Gem of the day

Businessweek continues its run of excellent pieces on BP's shift from highly visible humility post-Gulf of Mexico to aggressive litigation and denial, pointing out how the company is becoming one giant law firm.

The best example is delivered through an interview with CEO Bob Dudley, who pulls no punches with lines like this one about alleged corruption in the claims process:

"We’re a big investor in the United States, and we’ve challenged this really strongly. It’s just not right."

Anyone looking for more insight into Dudley's remarkable attitude might find grist for the mill later in the interview, when he attempts to answer the following:

[Interviewer]: "Why do people hate oil companies?"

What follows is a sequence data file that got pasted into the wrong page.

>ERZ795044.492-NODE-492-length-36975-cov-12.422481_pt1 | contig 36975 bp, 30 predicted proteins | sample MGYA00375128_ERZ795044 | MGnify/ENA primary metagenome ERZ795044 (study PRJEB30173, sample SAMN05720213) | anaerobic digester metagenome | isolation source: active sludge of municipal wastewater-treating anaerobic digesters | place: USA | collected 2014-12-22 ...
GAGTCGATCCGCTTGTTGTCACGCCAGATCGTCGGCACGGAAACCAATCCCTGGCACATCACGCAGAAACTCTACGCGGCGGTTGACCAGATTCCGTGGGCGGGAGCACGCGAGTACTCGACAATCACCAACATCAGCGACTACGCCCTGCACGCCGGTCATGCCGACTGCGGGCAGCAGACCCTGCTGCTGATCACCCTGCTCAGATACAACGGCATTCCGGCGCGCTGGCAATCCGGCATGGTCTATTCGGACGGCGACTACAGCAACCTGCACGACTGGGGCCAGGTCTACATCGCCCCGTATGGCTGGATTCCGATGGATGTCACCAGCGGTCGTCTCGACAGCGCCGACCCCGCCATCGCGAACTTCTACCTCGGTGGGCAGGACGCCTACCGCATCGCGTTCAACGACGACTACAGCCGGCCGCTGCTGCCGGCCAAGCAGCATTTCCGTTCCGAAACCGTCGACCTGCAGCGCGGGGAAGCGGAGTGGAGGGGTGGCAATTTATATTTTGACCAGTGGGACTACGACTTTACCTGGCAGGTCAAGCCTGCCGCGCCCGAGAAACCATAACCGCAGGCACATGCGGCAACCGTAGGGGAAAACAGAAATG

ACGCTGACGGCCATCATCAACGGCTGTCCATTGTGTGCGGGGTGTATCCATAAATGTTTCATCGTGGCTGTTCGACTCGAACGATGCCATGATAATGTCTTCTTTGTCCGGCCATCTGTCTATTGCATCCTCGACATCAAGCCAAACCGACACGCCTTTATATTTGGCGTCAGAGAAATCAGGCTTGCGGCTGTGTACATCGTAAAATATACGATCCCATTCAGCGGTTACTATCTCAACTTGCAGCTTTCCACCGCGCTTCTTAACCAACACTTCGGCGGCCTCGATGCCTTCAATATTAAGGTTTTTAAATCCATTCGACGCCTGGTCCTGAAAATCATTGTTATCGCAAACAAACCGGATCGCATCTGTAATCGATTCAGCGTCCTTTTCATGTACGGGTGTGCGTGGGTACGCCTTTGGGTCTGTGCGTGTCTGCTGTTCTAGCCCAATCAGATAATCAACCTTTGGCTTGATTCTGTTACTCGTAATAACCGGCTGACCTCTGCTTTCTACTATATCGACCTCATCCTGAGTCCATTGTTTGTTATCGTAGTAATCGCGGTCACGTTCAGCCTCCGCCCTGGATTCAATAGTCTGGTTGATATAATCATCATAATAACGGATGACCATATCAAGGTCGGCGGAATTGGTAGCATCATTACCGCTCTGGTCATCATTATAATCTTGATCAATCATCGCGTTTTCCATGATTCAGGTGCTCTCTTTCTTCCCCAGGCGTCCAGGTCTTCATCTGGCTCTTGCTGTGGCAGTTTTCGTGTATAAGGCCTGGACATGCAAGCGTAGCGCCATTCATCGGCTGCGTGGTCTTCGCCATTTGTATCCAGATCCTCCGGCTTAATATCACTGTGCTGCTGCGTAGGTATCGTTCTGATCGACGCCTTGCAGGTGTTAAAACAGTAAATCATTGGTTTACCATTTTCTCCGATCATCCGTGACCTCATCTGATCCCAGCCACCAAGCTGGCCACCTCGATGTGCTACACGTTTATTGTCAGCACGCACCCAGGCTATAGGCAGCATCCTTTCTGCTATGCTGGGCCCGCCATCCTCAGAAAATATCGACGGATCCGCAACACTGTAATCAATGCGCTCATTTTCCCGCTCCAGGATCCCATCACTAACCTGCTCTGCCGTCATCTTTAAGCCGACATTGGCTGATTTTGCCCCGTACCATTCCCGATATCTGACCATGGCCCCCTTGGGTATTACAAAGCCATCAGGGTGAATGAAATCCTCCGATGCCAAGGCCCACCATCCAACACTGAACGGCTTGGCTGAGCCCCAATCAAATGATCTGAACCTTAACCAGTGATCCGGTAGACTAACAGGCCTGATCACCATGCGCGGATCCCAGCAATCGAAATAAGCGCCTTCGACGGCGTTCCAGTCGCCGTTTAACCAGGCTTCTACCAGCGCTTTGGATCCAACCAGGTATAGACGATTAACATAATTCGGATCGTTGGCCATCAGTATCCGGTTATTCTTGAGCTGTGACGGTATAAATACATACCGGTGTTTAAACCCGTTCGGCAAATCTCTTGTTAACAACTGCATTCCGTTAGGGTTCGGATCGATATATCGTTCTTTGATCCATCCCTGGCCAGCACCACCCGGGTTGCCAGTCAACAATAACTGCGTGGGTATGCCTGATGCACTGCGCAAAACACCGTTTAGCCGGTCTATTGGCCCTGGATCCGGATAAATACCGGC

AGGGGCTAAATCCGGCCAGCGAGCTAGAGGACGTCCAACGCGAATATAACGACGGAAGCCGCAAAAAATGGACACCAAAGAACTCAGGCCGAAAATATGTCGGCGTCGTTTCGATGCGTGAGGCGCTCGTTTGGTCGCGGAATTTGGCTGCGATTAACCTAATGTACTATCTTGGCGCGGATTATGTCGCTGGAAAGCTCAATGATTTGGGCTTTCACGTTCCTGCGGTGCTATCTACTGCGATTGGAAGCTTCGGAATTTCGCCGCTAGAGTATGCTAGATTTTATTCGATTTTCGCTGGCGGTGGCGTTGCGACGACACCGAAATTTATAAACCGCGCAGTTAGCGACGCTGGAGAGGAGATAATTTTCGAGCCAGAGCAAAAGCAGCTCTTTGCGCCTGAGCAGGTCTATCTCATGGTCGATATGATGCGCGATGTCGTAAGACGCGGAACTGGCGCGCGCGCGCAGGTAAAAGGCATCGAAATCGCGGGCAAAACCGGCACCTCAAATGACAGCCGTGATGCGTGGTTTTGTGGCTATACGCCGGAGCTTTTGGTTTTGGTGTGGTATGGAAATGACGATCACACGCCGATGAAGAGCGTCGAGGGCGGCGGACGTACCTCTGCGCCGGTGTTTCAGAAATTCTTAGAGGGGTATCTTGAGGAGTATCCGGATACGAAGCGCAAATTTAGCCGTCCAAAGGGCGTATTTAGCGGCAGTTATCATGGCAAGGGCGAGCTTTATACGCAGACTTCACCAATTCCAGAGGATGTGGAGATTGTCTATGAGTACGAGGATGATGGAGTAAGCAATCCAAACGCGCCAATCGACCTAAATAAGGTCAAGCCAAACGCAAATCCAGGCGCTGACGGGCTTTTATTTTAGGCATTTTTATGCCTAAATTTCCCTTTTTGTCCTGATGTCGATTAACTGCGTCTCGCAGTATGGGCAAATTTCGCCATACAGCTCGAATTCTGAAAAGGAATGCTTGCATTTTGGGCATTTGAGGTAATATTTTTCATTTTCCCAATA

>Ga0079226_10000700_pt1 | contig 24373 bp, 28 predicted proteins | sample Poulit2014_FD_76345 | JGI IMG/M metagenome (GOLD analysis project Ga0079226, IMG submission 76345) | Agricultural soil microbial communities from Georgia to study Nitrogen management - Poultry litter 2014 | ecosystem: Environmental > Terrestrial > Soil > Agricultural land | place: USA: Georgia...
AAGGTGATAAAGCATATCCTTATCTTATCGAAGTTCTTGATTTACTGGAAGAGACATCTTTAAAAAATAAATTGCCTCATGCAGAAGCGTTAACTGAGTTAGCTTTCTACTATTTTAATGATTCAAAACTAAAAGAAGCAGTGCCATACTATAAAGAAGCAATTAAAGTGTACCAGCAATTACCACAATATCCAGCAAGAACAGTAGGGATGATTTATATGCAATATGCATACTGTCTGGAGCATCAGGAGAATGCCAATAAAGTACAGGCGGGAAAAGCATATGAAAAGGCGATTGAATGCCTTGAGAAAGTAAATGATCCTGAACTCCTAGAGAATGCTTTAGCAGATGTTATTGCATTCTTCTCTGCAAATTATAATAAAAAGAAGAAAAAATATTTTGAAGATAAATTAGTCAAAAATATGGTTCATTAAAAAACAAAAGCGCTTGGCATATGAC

[Dudley]: "People in oil and gas are sort of perplexed by this...I absolutely, passionately, and thoroughly enjoy oil and gas."


Gem of the day

KPMG's highly scientific graph proves once and for all sustainability can deliver ROI - oh right:

Something that's actually good

Simon Zadek on the irony of systemic risk in financial markets, in a nutshell:

"Short termism delivers some specific, systemic biases in the pricing of risk. Zero carbon pricing in valuation is the exemplary case. practiced by the vast majority of investors (including many of those belonging to climate-sensitive investor coalitions). Such pricing in effect is betting on a four to six degree world, an approach that at scale is nothing less than shorting civilization itself."